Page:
Sterling falls as weak inflation and Brexit cast doubt on rate hike
Consumer price inflation proves weaker than expected as Brexit turmoil continues
The pound dropped 0.4 per cent against the euro to 89.32 pence, and fell to a low of $1.3010 against the dollar, its weakest since September 5th. File photograph: Sukree Sukplang/Reuters
Sterling slid heavily against the euro and the dollar on Wednesday after data showed British inflation failed to rise as expected, a day after Brexit-linked political turmoil had sent the currency hurtling lower.
Annual consumer price inflation held steady in June at 2.4 per cent – the bottom end of forecasts in a poll of economists who had expected to see the first increase this year, to 2.6 per cent. Market expectations for a 25 basis point August interest rate rise by the Bank of England fell back to 69 per cent from close to 80 per cent earlier this week.
The pound was already down before the inflation data and worries about British prime minister Theresa May’s ability to push through her Brexit plans after she only narrowly won a crucial parliamentary vote on Tuesday.
Ms May threatened rebel MPs in her Conservative Party with a general election this summer if they defeated her Brexit plans on customs. Against the euro the pound dropped 0.4 per cent to 89.32 pence, and fell to a low of $1.3010 against the dollar, its weakest since September 5th.
Markets and investors want to see Britain retain close trade ties with the EU after Britain leaves the bloc in March 2019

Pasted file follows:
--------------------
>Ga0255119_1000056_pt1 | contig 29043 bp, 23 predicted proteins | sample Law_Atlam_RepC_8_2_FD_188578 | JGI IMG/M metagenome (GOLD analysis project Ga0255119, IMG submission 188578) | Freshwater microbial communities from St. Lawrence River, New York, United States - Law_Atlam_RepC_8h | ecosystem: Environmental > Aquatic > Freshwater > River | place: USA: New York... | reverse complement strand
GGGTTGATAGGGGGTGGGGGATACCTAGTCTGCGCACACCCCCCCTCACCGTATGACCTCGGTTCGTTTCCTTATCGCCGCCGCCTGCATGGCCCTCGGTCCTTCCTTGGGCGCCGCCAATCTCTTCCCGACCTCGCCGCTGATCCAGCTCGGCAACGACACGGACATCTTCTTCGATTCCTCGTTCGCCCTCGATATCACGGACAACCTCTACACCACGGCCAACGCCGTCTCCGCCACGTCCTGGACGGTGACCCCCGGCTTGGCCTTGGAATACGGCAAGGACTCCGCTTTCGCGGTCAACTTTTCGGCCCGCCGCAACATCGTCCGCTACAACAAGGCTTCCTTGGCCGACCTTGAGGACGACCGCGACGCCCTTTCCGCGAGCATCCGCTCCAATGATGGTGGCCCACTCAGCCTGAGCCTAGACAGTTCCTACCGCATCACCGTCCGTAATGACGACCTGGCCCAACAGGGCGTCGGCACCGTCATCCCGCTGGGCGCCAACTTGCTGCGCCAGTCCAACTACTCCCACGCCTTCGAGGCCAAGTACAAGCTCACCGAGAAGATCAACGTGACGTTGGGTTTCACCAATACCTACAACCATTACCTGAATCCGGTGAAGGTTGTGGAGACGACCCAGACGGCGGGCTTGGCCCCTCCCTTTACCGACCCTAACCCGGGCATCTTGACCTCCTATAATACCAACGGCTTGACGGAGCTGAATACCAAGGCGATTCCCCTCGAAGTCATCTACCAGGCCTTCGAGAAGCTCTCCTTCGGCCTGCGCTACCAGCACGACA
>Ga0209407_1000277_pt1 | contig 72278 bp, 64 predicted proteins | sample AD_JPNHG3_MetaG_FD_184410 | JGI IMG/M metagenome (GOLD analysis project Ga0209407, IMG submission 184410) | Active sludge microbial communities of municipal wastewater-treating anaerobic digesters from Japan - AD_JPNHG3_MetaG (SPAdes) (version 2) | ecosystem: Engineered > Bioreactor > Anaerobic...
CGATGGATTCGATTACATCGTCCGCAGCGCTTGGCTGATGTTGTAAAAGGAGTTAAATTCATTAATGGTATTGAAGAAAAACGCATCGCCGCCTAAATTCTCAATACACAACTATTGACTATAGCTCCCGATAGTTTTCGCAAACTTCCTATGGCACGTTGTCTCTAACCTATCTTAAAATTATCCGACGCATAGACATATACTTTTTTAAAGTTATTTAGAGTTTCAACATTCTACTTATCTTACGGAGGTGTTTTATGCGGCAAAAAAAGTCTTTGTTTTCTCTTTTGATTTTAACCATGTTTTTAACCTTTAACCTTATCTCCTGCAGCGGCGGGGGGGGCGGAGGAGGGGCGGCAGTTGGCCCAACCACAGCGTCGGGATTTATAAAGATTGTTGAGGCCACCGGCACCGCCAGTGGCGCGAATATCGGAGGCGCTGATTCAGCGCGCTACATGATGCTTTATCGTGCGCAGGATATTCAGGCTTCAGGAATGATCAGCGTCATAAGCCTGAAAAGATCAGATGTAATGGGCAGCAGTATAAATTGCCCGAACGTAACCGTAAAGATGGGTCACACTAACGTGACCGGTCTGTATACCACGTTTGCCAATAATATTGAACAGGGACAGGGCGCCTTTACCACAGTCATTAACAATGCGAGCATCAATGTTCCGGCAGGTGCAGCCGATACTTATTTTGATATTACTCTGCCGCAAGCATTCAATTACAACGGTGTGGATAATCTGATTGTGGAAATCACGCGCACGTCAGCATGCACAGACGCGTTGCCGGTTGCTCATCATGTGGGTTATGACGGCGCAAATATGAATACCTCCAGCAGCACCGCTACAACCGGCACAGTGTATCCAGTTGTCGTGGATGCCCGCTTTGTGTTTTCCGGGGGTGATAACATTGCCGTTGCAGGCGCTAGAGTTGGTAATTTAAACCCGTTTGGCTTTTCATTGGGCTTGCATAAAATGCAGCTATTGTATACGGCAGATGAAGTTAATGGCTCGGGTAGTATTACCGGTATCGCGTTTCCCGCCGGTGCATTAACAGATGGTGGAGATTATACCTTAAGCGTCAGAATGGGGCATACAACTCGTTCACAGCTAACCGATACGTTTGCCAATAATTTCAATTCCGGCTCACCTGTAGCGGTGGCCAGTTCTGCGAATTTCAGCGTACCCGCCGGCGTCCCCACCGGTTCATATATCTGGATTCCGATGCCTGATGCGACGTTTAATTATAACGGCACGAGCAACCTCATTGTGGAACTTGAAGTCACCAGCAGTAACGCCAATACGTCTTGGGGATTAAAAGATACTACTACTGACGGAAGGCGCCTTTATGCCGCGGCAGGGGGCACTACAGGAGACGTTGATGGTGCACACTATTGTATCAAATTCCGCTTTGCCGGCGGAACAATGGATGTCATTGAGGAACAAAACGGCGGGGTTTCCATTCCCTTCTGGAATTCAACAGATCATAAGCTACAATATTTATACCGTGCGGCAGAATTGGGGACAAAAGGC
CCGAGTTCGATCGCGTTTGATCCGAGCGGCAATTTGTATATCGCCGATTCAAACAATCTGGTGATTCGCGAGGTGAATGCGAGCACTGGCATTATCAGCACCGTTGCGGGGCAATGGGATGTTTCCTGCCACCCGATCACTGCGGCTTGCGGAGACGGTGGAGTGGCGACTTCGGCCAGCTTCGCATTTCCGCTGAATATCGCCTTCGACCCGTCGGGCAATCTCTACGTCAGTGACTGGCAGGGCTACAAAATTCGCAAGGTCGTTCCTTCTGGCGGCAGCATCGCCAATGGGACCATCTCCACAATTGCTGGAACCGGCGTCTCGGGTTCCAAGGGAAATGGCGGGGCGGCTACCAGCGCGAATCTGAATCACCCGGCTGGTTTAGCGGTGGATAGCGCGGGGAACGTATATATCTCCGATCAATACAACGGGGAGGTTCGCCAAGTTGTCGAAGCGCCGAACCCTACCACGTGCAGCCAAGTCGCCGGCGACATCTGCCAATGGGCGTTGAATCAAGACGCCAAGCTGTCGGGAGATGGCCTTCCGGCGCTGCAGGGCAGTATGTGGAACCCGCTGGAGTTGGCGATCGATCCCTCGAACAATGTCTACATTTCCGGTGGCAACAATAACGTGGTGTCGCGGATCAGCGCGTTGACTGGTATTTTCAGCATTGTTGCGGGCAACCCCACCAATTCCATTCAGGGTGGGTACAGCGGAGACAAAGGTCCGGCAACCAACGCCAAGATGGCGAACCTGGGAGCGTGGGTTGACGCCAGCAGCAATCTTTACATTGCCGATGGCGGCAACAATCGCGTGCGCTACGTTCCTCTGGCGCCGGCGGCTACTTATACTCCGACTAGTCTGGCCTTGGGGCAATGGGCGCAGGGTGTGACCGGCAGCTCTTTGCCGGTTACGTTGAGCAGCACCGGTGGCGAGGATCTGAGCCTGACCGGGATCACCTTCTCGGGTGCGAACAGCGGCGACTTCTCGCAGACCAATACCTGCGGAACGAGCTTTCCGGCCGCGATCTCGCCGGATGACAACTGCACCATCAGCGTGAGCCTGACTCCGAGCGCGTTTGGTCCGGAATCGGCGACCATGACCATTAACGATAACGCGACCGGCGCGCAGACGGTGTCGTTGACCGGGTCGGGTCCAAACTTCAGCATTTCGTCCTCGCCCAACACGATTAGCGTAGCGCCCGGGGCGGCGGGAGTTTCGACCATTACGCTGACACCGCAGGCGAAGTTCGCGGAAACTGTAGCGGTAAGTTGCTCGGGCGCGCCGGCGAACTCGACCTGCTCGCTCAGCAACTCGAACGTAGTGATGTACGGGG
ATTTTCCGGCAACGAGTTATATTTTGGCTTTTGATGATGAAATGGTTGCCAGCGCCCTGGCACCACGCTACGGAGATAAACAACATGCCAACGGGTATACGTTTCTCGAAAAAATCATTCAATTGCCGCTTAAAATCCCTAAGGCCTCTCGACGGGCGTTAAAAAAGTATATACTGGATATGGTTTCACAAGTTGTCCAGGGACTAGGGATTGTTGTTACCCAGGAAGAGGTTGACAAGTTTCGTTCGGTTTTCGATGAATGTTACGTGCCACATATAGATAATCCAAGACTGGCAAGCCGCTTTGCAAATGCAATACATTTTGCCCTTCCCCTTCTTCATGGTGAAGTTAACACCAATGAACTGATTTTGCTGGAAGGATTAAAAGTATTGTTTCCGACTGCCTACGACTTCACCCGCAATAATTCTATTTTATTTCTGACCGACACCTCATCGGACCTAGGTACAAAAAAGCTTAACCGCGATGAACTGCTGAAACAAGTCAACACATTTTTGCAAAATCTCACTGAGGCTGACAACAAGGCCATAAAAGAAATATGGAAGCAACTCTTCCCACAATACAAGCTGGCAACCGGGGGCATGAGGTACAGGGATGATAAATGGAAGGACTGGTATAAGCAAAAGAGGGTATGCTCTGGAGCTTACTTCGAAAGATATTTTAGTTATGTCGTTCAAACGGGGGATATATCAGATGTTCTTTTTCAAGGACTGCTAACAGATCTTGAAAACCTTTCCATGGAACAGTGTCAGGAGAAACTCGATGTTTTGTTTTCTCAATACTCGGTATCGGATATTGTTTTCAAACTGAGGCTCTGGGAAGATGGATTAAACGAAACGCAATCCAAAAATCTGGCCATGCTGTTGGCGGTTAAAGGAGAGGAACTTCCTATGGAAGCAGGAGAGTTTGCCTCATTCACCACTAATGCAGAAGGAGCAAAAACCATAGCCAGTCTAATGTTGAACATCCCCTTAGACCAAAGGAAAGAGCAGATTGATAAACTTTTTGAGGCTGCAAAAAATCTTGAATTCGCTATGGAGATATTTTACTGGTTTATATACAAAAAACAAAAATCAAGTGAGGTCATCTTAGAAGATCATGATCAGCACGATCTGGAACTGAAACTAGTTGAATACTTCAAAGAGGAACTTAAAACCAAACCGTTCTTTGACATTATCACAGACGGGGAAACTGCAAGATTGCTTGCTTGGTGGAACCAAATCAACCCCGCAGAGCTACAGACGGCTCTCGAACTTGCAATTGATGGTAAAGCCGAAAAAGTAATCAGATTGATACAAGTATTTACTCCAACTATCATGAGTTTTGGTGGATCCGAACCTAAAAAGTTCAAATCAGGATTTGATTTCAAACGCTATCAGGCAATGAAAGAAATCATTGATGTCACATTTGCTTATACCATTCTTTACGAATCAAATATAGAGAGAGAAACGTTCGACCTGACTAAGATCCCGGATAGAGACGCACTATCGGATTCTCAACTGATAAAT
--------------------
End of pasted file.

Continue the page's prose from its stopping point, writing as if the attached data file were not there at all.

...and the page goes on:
“BoE hike expectations will be pared back no doubt for August, especially given recent political uncertainty. Even with a net vote in favour of a hike, we are likely to see a one and done,” Neil Jones, head of FX hedge fund sales at Mizuho Bank said. Britain’s FTSE extended gains to touch a session high after the data. British government bond futures surged by more than 30 ticks after the data and 10-year gilt yields dropped to their lowest since May 31st.
Ms May survived a crucial parliamentary vote on part of her Brexit proposals on Tuesday, but the vote was the latest in which her authority has been challenged and deep divisions within her own government laid bare. She also saw off an attempt by pro-European Union rebels in her own party to require the government to try to negotiate a customs union arrangement with the EU if, by January 21st, 2019, it had failed to negotiate a frictionless free trade deal with the bloc. Markets and many investors want to see Britain retain close trade ties with the EU, possibly through a customs union, after Britain leaves the bloc in March 2019.
The political turmoil caused the pound to suffer its biggest one-day fall in more than two months. A dollar rally following bullish comments from Federal Reserve chairman Jerome Powell also hurt sterling. “It is becoming more obvious by the day that May is finding it increasingly difficult to gain a majority in parliament for her Brexit plan,” Commerzbank analysts said.
Sterling tumbled two cents against the dollar in the space of hours on Wednesday before the parliamentary vote. – Reuters